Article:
François Gabart commented on the problems on board: “We did not capsize. But in fact not too many technical problems. It was exceptional for a new boat like this. We had very little problems. And I have to thank our team for that, they worked for two years from the conception of the boat and it only went in the water two months ago, to be able to start, to race the course and to win.  So Bravo to the team. We are only finishing that work. The biggest problems have been in the last couple of days in the area at the back of the boat, a little problem with the rudder, and a little bit of electronics with the pilot.”

MACIF missed out on the course record of 11 days 5 hours, set by Seb Josse and Charles Caudrelier on the Multi 70 trimaran Edmond de Rothschild in 2013 by 1 day 12 hours, largely accounted for by a much slower Doldrums passage.

Gabart’s very shrewd choice of co-skipper was a fundamental component of MACIF’s win. Bidégorry is undoubtedly one of France’s very top navigators as well as a fabulously talented, extremely tough and driven all round sailor, a great technician and very successful skipper in his own right. Basque-born Bidégorry came late to competitive sailing, but has won in everything from D35 catamarans, through to the Solitaire du Figaro, to MOD70 tris across the Atlantic and round Europe, skippering the giant Banque Populaire tri to a North Atlantic record that still stands and an all-out 24 hour distance record of 908 miles. He joined Gabart straight from the Volvo Ocean Race where he was navigator on DongFeng Race Team.

Winning the first ever race for the new VPLP design is a certain endorsement that Gabart’s five years programme has started on the best possible footing. Still in early development stages of their foil package, MACIF raced with only one foil, set for port tack. The boat is slightly shorter than Sodebo Ultim’ but 1.5 tonnes lighter and slightly narrower and is evolved for solo records and racing with a smaller, more compact pod on the main hull. Gabart’s record programme is billed to start out next year with the Route of Discovery – east to west between Cadiz and San Salvador in the Bahamas – the Atlantic and the Mediterranean before going on to a solo round the world record challenge in 2017.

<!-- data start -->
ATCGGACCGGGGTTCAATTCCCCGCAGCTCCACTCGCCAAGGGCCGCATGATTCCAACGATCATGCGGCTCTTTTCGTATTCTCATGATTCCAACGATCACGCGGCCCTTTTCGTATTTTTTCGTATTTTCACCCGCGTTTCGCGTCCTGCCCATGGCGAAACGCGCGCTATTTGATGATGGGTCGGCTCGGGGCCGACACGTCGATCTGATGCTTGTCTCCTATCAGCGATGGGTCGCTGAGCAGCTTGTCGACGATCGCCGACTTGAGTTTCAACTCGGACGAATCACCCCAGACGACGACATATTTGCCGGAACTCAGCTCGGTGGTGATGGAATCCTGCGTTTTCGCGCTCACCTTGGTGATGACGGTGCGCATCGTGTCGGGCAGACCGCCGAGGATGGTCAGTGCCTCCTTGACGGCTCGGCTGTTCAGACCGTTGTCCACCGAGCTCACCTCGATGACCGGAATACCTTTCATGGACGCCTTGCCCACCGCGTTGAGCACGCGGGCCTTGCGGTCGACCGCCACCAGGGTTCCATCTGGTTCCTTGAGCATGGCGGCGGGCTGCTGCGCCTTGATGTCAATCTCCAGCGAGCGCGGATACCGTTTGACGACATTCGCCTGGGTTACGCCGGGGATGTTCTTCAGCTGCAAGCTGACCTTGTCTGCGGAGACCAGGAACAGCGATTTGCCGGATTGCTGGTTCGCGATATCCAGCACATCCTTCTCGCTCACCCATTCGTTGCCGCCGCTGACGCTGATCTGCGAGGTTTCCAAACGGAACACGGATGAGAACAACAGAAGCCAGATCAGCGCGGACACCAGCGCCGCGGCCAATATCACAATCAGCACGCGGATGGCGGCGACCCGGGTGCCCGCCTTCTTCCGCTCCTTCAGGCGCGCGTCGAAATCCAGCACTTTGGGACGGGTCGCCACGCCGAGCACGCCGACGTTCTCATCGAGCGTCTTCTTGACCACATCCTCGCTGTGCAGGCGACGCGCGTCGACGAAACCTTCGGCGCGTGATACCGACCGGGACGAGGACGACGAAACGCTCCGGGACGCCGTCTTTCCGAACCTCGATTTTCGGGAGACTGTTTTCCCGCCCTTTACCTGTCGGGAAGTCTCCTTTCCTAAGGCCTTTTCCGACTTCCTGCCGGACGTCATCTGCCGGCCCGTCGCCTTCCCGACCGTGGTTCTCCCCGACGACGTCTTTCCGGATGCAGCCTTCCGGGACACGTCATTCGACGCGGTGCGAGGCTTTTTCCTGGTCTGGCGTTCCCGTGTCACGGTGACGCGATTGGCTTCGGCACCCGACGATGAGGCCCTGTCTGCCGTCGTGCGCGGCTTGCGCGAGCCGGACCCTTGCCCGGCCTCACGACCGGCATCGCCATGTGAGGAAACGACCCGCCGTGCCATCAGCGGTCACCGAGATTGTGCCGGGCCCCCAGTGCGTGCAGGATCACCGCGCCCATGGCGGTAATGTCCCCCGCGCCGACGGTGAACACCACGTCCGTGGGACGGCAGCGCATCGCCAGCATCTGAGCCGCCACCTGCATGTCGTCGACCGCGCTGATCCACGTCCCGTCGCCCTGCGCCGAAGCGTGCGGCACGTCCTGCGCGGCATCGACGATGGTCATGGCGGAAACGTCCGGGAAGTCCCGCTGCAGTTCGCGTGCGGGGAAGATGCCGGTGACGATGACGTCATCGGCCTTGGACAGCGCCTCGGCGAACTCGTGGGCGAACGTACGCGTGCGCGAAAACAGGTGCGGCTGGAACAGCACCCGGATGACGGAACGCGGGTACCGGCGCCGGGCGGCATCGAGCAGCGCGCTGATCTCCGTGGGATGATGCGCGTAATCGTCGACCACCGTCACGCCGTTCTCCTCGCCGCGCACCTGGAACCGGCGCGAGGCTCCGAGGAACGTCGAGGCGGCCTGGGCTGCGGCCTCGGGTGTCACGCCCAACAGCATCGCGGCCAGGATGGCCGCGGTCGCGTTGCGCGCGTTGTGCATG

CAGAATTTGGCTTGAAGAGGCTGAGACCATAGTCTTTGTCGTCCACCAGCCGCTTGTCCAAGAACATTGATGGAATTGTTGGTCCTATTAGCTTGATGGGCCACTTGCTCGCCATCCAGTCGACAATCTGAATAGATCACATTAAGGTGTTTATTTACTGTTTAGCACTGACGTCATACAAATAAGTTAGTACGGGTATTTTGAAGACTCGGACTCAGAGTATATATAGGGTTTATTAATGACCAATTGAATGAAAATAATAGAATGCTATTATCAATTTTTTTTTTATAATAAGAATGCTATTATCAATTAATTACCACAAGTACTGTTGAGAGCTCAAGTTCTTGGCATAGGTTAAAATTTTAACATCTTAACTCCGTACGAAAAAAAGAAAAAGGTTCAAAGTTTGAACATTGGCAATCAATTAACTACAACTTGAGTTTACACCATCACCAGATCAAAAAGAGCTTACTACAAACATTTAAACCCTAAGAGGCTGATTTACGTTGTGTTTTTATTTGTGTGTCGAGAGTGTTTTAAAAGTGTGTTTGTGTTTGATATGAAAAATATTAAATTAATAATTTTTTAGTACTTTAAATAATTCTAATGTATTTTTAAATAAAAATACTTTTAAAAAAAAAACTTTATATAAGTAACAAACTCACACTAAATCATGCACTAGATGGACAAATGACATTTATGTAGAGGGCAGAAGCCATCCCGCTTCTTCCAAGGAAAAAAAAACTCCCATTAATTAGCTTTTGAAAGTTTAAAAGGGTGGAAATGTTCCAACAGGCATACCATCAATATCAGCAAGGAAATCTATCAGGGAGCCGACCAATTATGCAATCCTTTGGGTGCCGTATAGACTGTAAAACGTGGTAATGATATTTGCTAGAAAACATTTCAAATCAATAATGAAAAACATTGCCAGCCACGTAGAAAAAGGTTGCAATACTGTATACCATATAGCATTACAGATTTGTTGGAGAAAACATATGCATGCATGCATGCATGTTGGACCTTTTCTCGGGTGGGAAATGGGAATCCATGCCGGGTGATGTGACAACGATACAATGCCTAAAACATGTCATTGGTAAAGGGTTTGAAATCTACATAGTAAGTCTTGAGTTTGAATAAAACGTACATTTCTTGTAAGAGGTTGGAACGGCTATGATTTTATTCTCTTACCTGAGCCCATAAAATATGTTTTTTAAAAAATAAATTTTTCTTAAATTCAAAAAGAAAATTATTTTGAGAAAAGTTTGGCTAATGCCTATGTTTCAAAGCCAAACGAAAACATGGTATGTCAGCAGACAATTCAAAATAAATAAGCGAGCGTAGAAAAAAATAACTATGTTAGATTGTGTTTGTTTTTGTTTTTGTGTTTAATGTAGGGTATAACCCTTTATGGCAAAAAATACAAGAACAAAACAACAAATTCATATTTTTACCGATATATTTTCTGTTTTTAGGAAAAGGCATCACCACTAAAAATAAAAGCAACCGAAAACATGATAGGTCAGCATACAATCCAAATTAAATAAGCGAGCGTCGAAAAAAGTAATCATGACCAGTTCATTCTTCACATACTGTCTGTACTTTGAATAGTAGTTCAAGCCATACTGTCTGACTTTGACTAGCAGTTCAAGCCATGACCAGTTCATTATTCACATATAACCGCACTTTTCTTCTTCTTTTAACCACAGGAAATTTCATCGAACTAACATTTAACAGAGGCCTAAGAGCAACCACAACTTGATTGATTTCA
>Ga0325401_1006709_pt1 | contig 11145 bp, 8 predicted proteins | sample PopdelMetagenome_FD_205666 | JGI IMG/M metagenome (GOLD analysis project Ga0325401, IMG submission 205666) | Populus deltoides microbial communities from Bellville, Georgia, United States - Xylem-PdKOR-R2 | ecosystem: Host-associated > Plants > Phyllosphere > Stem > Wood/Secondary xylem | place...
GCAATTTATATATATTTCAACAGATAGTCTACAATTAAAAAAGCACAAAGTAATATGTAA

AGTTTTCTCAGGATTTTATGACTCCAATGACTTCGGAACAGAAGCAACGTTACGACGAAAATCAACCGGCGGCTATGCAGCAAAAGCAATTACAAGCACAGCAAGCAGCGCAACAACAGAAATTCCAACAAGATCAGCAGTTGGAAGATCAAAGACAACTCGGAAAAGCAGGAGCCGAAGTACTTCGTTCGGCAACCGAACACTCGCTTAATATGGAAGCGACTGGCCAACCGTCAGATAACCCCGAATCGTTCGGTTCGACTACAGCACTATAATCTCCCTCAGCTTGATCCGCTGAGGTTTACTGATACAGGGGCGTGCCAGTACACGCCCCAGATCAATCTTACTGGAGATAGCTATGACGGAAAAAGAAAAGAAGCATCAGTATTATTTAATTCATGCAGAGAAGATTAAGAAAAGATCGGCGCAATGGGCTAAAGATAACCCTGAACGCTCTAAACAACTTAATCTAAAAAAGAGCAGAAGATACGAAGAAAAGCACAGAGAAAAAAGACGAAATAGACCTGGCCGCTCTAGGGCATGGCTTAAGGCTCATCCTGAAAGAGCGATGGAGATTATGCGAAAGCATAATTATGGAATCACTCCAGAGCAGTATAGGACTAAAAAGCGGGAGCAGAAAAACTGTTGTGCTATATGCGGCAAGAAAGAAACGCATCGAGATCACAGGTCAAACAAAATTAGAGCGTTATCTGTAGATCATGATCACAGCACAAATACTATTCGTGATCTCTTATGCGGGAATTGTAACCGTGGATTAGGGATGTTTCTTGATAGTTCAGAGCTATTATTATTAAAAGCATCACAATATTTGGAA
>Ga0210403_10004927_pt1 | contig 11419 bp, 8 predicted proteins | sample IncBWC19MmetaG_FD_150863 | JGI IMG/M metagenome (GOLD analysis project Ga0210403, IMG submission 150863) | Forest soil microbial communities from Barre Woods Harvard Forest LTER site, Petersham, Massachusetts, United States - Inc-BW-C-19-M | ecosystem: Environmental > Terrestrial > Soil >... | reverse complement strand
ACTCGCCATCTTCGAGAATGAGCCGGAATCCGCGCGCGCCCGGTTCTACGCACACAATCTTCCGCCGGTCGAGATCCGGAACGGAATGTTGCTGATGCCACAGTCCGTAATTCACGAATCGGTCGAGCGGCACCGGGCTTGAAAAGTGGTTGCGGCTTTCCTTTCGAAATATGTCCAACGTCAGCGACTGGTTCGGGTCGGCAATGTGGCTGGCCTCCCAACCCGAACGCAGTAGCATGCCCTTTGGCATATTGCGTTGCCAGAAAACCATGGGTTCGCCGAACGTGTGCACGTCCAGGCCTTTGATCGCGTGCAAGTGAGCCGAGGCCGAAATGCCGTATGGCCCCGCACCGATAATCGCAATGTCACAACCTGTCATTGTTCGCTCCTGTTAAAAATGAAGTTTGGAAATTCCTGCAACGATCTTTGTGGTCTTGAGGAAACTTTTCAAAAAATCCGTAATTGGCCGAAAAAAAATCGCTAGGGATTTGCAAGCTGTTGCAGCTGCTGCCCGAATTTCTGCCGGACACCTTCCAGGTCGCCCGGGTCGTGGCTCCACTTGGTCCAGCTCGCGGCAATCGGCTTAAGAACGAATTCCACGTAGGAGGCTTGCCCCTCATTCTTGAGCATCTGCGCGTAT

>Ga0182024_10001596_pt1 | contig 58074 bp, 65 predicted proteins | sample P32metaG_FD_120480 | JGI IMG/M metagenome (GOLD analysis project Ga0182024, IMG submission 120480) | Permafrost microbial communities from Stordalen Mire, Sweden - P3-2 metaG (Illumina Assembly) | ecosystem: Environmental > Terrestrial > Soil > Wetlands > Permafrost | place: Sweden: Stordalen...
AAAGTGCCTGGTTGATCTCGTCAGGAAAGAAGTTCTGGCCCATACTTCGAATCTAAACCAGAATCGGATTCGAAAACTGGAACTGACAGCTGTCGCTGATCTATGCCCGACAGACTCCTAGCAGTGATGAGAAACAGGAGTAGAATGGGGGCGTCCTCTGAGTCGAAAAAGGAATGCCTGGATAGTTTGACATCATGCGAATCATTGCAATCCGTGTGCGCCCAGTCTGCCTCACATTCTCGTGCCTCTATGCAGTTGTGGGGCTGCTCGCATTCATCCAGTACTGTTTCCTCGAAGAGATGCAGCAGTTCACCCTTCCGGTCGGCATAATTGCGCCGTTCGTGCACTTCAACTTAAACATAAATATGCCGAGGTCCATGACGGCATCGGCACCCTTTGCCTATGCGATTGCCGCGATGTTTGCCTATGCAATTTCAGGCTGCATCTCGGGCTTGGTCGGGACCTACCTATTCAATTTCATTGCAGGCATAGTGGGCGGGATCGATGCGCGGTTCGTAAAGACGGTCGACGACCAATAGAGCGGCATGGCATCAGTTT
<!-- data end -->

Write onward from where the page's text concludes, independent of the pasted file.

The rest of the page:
When they took their winning gun, Thomas Coville and Jean-Luc Nélias on Sodebo Ultim’ were 88 miles in their wake, going on to finish runners up 7 hours, 18 minutes later at 13:17:38sec.

Coville commented: "It is not a disappointment. We are pleased to have a fight to the end. We pushed on the first night and the last. Last night we pushed just for us, for the pleasure of pushing the boat hard. It was a beautiful race, great to share and njoy it with two. It is magic to sail two up on these two boats. In fact, last night, I realized how privileged we are to sail on a boat like Sodebo. Thank you to Sodebo for this Ultime adventure , it was daring. I also had the privilege to sail alongside a man like Jean-Luc Nélias, thank you to Jean-Luc."

Jean-Luc Nélias added ': "It was played out on the tactical-strategy level at that gybe at Cape Verde. Macif were later in gybing than us and we were outside to the west. That gave them a position at the entrance of the doldrums in a slightly lateral position. We thought our position was the best. But eventually it is they who came out best. This is often the case in the Doldrums. You make your play and we are never sure what will work. He came out first from the Doldrums, got the strongest wind and in a mulithull that is massive. The initial differences are very important and multiply quickly."


Latest Comments

Add a comment - Members log in

Latest news!

Back to top
    Back to top